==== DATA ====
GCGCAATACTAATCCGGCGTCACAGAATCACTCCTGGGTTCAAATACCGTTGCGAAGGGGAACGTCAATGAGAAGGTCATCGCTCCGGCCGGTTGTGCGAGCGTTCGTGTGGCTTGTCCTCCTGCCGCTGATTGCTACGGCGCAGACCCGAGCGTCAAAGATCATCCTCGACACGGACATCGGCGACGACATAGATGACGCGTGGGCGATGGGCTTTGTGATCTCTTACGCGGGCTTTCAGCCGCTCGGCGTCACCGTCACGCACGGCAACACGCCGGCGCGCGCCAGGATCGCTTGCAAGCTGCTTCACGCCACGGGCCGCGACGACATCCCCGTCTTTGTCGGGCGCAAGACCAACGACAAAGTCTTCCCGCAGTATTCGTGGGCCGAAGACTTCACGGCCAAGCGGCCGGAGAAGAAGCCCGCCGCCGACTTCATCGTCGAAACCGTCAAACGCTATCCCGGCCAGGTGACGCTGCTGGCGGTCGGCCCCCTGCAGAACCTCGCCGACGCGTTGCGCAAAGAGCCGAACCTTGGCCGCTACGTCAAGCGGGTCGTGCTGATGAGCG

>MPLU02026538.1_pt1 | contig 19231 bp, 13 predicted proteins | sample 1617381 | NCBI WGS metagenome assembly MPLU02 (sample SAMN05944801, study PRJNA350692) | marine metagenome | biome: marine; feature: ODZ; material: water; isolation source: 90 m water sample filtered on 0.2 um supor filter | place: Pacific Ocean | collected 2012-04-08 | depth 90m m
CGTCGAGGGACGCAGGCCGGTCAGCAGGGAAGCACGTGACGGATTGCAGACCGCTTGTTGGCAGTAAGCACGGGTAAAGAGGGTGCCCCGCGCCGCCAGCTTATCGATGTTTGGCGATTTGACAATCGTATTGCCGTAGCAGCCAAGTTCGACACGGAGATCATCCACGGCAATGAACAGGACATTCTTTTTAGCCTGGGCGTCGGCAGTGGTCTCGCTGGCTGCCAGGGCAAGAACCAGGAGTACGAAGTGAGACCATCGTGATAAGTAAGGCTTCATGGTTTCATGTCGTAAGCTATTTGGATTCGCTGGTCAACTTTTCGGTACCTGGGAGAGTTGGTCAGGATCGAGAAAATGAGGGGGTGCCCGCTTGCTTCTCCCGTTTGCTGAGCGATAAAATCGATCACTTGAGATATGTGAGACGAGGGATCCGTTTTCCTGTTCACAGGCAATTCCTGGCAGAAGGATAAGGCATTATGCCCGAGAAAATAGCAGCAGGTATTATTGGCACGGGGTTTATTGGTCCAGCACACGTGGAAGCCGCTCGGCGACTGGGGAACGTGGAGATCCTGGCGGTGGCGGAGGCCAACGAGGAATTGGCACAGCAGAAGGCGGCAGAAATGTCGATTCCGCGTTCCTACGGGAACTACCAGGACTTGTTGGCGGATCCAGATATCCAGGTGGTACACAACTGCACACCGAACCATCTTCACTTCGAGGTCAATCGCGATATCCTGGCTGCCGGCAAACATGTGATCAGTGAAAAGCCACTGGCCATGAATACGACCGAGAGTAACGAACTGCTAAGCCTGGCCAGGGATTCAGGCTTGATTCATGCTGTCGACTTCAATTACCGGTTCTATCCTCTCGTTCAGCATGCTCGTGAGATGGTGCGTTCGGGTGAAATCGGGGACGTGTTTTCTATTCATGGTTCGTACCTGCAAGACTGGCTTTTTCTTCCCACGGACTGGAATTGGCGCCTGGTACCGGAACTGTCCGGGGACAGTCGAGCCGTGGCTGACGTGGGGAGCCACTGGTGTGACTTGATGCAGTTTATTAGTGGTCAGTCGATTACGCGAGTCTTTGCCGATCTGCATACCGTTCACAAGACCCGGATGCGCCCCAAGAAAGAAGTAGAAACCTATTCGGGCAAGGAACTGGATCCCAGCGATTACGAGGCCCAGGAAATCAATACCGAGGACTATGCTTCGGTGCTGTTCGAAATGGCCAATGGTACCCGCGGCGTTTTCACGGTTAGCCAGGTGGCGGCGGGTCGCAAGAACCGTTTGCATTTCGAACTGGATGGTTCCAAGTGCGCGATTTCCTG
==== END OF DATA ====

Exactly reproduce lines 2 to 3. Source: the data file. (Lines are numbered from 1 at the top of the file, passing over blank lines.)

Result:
>MPLU02026538.1_pt1 | contig 19231 bp, 13 predicted proteins | sample 1617381 | NCBI WGS metagenome assembly MPLU02 (sample SAMN05944801, study PRJNA350692) | marine metagenome | biome: marine; feature: ODZ; material: water; isolation source: 90 m water sample filtered on 0.2 um supor filter | place: Pacific Ocean | collected 2012-04-08 | depth 90m m
CGTCGAGGGACGCAGGCCGGTCAGCAGGGAAGCACGTGACGGATTGCAGACCGCTTGTTGGCAGTAAGCACGGGTAAAGAGGGTGCCCCGCGCCGCCAGCTTATCGATGTTTGGCGATTTGACAATCGTATTGCCGTAGCAGCCAAGTTCGACACGGAGATCATCCACGGCAATGAACAGGACATTCTTTTTAGCCTGGGCGTCGGCAGTGGTCTCGCTGGCTGCCAGGGCAAGAACCAGGAGTACGAAGTGAGACCATCGTGATAAGTAAGGCTTCATGGTTTCATGTCGTAAGCTATTTGGATTCGCTGGTCAACTTTTCGGTACCTGGGAGAGTTGGTCAGGATCGAGAAAATGAGGGGGTGCCCGCTTGCTTCTCCCGTTTGCTGAGCGATAAAATCGATCACTTGAGATATGTGAGACGAGGGATCCGTTTTCCTGTTCACAGGCAATTCCTGGCAGAAGGATAAGGCATTATGCCCGAGAAAATAGCAGCAGGTATTATTGGCACGGGGTTTATTGGTCCAGCACACGTGGAAGCCGCTCGGCGACTGGGGAACGTGGAGATCCTGGCGGTGGCGGAGGCCAACGAGGAATTGGCACAGCAGAAGGCGGCAGAAATGTCGATTCCGCGTTCCTACGGGAACTACCAGGACTTGTTGGCGGATCCAGATATCCAGGTGGTACACAACTGCACACCGAACCATCTTCACTTCGAGGTCAATCGCGATATCCTGGCTGCCGGCAAACATGTGATCAGTGAAAAGCCACTGGCCATGAATACGACCGAGAGTAACGAACTGCTAAGCCTGGCCAGGGATTCAGGCTTGATTCATGCTGTCGACTTCAATTACCGGTTCTATCCTCTCGTTCAGCATGCTCGTGAGATGGTGCGTTCGGGTGAAATCGGGGACGTGTTTTCTATTCATGGTTCGTACCTGCAAGACTGGCTTTTTCTTCCCACGGACTGGAATTGGCGCCTGGTACCGGAACTGTCCGGGGACAGTCGAGCCGTGGCTGACGTGGGGAGCCACTGGTGTGACTTGATGCAGTTTATTAGTGGTCAGTCGATTACGCGAGTCTTTGCCGATCTGCATACCGTTCACAAGACCCGGATGCGCCCCAAGAAAGAAGTAGAAACCTATTCGGGCAAGGAACTGGATCCCAGCGATTACGAGGCCCAGGAAATCAATACCGAGGACTATGCTTCGGTGCTGTTCGAAATGGCCAATGGTACCCGCGGCGTTTTCACGGTTAGCCAGGTGGCGGCGGGTCGCAAGAACCGTTTGCATTTCGAACTGGATGGTTCCAAGTGCGCGATTTCCTG